Stand Against Racism – A Date with “Othering”

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Stand Against Racism – A Date with “Othering”

When:
February 27, 2019 @ 12:00 pm – 1:00 pm
2019-02-27T12:00:00-06:00
2019-02-27T13:00:00-06:00
Where:
YWCA Greater Green Bay
230 S Madison St
Green Bay, WI 54301
USA
Cost:
Free
Contact:
Renita Robinson
920-432-5581 x132

This event is a disarming way to get talking about tough realities during our monthly lunch and learn. During this courageous conversation titled “A date with Othering,” individuals who have been marginalized because of a group identity will travel around the room and share reflections related to experiences that shouted “You don’t belong in Green Bay!” Community members will hear brief reflections of these experiences and have time to ask questions at the end of the speed-dating styled exchanges. After the rounds of sharing there will be a brief discussion of similarities between the othered individuals’ experiences–we will be learning and growing together.

What exactly is “Othering?”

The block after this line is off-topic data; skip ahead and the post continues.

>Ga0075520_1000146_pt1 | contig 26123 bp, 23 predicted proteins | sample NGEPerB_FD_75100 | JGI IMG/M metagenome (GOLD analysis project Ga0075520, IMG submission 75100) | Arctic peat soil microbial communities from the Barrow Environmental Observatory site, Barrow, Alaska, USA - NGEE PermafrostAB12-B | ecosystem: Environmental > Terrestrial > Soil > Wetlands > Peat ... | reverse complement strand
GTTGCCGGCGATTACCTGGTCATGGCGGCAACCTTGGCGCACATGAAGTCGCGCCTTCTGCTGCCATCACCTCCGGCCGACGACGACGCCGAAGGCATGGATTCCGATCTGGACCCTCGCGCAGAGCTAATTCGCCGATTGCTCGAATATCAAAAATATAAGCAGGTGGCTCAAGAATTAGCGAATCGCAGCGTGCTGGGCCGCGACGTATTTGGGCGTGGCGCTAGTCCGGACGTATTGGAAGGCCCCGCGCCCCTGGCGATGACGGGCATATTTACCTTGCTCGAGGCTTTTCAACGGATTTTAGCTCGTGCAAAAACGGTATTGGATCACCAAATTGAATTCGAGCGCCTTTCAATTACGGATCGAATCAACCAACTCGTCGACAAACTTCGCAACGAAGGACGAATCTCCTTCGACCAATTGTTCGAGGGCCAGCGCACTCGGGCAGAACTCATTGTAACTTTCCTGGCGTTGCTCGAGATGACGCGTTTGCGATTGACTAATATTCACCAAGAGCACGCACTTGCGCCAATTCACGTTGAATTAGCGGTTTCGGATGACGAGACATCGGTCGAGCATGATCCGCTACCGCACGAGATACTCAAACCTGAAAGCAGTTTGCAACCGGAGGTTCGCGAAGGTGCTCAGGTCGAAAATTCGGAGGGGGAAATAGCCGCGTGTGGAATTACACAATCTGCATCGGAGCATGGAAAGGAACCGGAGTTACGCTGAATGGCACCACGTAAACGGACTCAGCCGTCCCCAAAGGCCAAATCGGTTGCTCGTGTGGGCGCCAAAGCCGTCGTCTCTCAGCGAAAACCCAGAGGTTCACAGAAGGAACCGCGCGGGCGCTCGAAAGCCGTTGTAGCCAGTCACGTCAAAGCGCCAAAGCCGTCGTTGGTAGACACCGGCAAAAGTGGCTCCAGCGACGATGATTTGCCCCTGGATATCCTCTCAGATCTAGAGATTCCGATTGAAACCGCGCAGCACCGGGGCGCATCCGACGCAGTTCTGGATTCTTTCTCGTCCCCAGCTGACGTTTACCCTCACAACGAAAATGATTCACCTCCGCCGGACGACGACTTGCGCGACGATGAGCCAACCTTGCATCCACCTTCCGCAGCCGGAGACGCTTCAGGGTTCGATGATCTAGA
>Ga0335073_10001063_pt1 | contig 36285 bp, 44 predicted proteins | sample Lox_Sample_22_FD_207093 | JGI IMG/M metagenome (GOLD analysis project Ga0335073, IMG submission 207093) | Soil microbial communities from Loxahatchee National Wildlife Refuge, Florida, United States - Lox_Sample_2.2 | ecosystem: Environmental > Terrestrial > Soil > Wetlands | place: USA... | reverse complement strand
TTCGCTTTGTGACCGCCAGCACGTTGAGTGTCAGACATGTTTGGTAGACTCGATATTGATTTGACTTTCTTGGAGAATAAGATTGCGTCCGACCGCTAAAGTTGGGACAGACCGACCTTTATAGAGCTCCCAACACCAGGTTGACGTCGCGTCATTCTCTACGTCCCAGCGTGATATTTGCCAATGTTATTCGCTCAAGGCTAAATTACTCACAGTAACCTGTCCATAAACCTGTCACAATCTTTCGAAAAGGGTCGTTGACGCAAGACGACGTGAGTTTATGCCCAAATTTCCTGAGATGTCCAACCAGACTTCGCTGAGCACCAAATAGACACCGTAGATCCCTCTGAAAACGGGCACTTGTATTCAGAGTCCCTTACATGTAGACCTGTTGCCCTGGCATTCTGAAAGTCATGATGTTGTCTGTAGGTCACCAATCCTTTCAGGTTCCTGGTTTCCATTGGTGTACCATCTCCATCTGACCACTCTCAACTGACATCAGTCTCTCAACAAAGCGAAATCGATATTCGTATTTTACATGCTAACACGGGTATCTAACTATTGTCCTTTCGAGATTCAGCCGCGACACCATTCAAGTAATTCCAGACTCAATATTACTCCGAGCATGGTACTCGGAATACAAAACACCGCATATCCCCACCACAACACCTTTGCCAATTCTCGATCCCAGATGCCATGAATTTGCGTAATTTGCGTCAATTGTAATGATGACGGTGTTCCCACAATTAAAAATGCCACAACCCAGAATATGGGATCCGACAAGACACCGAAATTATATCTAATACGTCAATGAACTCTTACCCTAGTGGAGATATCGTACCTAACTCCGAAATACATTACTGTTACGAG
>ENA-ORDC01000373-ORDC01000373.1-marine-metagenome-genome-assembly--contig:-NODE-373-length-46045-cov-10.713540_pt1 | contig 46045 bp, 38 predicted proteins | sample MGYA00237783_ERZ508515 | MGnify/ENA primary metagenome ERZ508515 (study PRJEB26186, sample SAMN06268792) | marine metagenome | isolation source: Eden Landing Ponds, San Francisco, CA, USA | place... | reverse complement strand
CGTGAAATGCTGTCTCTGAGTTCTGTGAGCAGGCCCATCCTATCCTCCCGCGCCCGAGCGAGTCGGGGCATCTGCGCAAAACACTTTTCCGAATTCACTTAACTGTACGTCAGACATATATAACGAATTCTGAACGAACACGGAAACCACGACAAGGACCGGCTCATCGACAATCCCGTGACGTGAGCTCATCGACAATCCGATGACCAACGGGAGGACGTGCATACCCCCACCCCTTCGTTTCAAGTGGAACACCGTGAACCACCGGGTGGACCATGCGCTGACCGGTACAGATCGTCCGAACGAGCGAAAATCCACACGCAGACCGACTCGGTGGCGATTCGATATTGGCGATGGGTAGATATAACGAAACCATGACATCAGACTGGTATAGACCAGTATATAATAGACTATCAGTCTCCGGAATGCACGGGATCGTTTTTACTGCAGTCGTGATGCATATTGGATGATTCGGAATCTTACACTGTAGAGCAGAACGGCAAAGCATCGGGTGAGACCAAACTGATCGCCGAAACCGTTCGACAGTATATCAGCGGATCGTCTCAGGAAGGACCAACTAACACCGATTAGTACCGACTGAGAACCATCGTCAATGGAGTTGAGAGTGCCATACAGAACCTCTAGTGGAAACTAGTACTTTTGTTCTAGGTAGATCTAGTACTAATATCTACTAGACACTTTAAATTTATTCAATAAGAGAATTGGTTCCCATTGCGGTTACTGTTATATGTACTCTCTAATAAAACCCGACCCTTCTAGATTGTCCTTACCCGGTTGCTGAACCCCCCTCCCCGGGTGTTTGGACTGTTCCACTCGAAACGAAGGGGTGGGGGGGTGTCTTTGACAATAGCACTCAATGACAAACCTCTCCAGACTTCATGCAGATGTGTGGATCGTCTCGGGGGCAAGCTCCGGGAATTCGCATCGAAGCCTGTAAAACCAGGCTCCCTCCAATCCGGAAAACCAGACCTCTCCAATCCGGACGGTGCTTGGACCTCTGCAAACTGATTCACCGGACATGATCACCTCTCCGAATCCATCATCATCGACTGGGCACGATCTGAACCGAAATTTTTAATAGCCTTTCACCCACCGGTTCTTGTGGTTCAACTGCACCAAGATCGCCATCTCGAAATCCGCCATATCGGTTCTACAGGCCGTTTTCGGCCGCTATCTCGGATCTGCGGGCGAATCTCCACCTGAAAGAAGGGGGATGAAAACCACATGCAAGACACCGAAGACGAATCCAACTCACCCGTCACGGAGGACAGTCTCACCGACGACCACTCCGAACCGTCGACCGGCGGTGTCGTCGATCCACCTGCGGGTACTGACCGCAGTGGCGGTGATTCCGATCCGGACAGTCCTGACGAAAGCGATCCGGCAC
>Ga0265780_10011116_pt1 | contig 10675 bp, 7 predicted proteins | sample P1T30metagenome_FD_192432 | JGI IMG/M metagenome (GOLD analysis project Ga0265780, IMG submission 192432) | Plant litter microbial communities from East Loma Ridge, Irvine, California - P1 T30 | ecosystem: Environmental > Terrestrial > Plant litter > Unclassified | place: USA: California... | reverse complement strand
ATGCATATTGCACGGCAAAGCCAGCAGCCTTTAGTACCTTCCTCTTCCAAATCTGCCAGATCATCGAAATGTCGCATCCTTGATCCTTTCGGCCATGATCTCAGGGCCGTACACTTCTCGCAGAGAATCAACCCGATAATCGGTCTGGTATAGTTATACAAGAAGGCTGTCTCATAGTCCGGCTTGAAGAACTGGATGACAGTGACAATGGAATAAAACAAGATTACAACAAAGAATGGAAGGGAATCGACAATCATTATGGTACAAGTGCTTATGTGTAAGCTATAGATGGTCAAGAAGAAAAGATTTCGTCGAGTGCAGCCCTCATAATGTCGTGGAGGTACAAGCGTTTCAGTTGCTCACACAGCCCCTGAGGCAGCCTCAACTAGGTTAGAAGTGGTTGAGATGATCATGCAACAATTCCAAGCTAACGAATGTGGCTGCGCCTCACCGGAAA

We are defining “othering” as a set of dynamics, processes, and structures that engender marginality and persistent inequality across any of the full range of human differences based on group identities. While not entirely universal, the core mechanisms that engender marginality are largely similar across contexts. Dimensions of othering include, but are not limited to, religion, sex, race, ethnicity, socioeconomic status (class), disability, sexual orientation, and skin tone. Although the axes of difference that undergird these expressions of othering vary considerably and are deeply contextual, they contain a similar set of underlying dynamics. Othering is a term that not only encompasses the many expressions of prejudice on the basis of group identities, but it tends to provide a clarifying frame that reveals a set of common processes and conditions that propagate group-based inequality and marginality. Although particular expressions of othering, such as racism or ethnocentrism, are often well recognized and richly studied, this broader phenomenon is inadequately recognized as such. Excerpt from The problem of Othering: Towards Inclusiveness and Belonging. http://www.otheringandbelonging.org/the-problem-of-othering/